- This central London cultural venue offers the best the city has to offer in performance and visual arts.
- Discover London’s second biggest conservatory, housing over 1,500 species of plants and trees, and enjoy the atmosphere safely while breathing in a wonderful dose of healthy air.
- With regular activities and events for families to do and a host of free exhibitions, installations and commissions, there’s something for everyone.
- Expect a variety of events throughout the year, from shows at the Barbican Theatre, viewings at the Barbican Cinema, and a whole host of inspiring London exhibitions in Barbican Hall.
The Barbican Centre is based in central London, and is both an outstanding London gallery and one of the biggest performing arts centres in Europe. Open every day of the week, it's a great place for a family day out.
Visit the Barbican to learn about photography and art in the Barbican Gallery, enjoy dance and performance in its theatre, and explore the epic greenery in the Barbican Conservatory. The Barbican programme includes live music and theatre, with a focus on championing both up-and-coming artists and leading performance companies.
The Barbican Centre is known for its outstanding work with young people aged 14+, offering them opportunities to curate, programme, write, make and be a part of a wonderful creative community in a cultural melting pot. From Young Poets, Young Programers, National Open Youth Orchestra, Young Curators, Young Visual Arts Panel and Youth Panel, there’s so much to be involved in to be a part of the change they want to see. These give teens the opportunity to practice their craft, curate festivals and have their voices heard.
It's also great for younger kids, running a family film club every Saturday, offering a brilliant programme for young cinephiles with specially curated viewings of films from all around the world. On the final Saturday of the month you can drop in for the free Family Film Club Workshops. These range from film-busting claymation to crafty shadow puppets, providing creative learning and exciting entertainment. You'll be in good hands, as each workshop is led by a fantastic artist and inspired by the film screening. Plus, there's the Big Adventure Trail, an immersive adventure through the Barbican where you can discover its hidden gems through drawing, interactive games and cryptic clue solving.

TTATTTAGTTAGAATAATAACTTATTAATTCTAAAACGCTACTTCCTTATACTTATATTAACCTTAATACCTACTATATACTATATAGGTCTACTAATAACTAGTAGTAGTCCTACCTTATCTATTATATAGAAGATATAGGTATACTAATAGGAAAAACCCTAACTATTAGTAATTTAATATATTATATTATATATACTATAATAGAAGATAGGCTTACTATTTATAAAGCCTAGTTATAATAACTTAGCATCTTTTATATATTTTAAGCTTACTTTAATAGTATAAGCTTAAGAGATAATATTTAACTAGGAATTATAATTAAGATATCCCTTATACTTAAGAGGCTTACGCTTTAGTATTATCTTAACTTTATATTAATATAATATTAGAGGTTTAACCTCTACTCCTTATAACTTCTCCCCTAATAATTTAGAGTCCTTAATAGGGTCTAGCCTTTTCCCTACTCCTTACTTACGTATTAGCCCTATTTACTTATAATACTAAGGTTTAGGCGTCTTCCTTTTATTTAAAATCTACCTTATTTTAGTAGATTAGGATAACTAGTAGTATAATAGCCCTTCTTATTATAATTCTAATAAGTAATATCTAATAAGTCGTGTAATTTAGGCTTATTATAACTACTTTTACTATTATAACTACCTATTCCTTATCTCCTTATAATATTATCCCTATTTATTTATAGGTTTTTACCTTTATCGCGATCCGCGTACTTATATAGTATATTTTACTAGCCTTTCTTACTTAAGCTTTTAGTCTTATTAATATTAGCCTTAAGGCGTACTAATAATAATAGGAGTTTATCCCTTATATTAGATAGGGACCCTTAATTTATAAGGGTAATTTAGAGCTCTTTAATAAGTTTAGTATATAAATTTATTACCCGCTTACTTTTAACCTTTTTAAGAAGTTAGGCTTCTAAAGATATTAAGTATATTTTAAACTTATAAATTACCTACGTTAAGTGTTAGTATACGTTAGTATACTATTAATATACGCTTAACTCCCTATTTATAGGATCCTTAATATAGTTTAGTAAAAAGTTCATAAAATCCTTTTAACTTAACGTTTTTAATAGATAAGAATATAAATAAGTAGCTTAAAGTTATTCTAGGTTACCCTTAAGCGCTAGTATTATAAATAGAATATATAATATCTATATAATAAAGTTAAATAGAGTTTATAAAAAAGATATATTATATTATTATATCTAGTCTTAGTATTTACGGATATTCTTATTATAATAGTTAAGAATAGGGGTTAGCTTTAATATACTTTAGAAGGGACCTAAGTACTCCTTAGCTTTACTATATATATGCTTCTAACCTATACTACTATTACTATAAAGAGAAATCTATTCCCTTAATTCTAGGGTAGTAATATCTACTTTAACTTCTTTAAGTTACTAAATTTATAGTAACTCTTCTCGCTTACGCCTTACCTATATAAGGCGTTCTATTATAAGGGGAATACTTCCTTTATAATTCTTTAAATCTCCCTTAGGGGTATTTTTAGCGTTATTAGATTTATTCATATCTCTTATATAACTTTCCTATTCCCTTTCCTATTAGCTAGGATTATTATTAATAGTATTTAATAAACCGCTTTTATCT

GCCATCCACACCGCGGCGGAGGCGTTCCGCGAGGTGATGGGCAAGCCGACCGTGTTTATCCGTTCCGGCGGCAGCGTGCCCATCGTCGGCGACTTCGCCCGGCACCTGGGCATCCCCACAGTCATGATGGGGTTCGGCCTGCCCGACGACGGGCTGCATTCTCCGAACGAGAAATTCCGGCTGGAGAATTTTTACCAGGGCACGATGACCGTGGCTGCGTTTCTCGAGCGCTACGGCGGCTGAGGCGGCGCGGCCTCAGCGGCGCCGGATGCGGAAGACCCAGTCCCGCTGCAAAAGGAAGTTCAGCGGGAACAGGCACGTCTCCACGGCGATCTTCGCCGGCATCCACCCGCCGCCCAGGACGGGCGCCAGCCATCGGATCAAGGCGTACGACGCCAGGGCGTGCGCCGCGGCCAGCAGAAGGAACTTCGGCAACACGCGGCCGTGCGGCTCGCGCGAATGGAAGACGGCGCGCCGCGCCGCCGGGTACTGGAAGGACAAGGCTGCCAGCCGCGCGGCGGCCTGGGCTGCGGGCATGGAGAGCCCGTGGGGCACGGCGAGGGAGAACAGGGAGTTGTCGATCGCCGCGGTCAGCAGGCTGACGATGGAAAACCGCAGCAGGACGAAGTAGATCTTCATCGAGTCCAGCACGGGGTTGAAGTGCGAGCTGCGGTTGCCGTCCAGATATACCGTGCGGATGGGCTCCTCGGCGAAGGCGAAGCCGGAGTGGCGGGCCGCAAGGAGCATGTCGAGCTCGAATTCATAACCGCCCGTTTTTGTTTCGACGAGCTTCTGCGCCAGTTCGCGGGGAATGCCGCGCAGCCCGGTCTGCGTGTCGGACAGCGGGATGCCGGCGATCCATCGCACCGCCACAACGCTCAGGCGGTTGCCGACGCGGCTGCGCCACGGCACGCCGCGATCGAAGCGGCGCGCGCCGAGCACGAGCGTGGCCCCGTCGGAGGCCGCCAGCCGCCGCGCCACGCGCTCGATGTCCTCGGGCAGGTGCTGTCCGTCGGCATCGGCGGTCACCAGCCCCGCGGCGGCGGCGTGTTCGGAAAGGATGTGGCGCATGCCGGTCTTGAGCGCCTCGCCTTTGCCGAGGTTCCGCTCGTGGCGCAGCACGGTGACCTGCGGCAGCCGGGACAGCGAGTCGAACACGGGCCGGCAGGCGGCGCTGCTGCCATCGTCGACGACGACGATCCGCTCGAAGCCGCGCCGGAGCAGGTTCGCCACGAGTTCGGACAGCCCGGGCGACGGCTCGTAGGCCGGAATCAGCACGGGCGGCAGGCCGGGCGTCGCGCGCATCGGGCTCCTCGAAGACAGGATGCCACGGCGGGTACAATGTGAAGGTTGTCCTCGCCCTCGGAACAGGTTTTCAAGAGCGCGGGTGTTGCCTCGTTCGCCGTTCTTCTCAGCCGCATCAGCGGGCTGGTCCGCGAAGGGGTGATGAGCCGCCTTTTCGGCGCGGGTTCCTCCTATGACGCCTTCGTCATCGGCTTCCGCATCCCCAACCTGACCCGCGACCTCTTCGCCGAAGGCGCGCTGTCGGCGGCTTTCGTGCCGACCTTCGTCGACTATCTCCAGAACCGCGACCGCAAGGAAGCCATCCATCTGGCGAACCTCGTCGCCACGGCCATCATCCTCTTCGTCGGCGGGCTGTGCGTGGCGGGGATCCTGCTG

The Centre regularly hosts interactive activities for your littlest children too, including Rhymetime at the library, and Squish Space and Barbican Blocks for a more energetic activity. In Barbican Blocks, a selection of blocks made out of all sorts of materials that young children can use to shape the space around them in a sensory adventure.
As creative as the Barbican Centre is, at the heart of the venue, it boasts a fantastic and vibrant public library with books, DVDs, spoken word, CDs, recordings and scores available for loan to all visitors. You can listen to music and play the piano, learn about arts, explore the children's stories and use the Internet access and photocopying service.
The Barbican works with an array of outstanding artists, creating an innovative international programme blurring genre and art form. Through collaborating with companies and artists from around the world, the Barbican exposes London spectators to opportunities, experiences and fantastic art that can educate, inspire and challenge.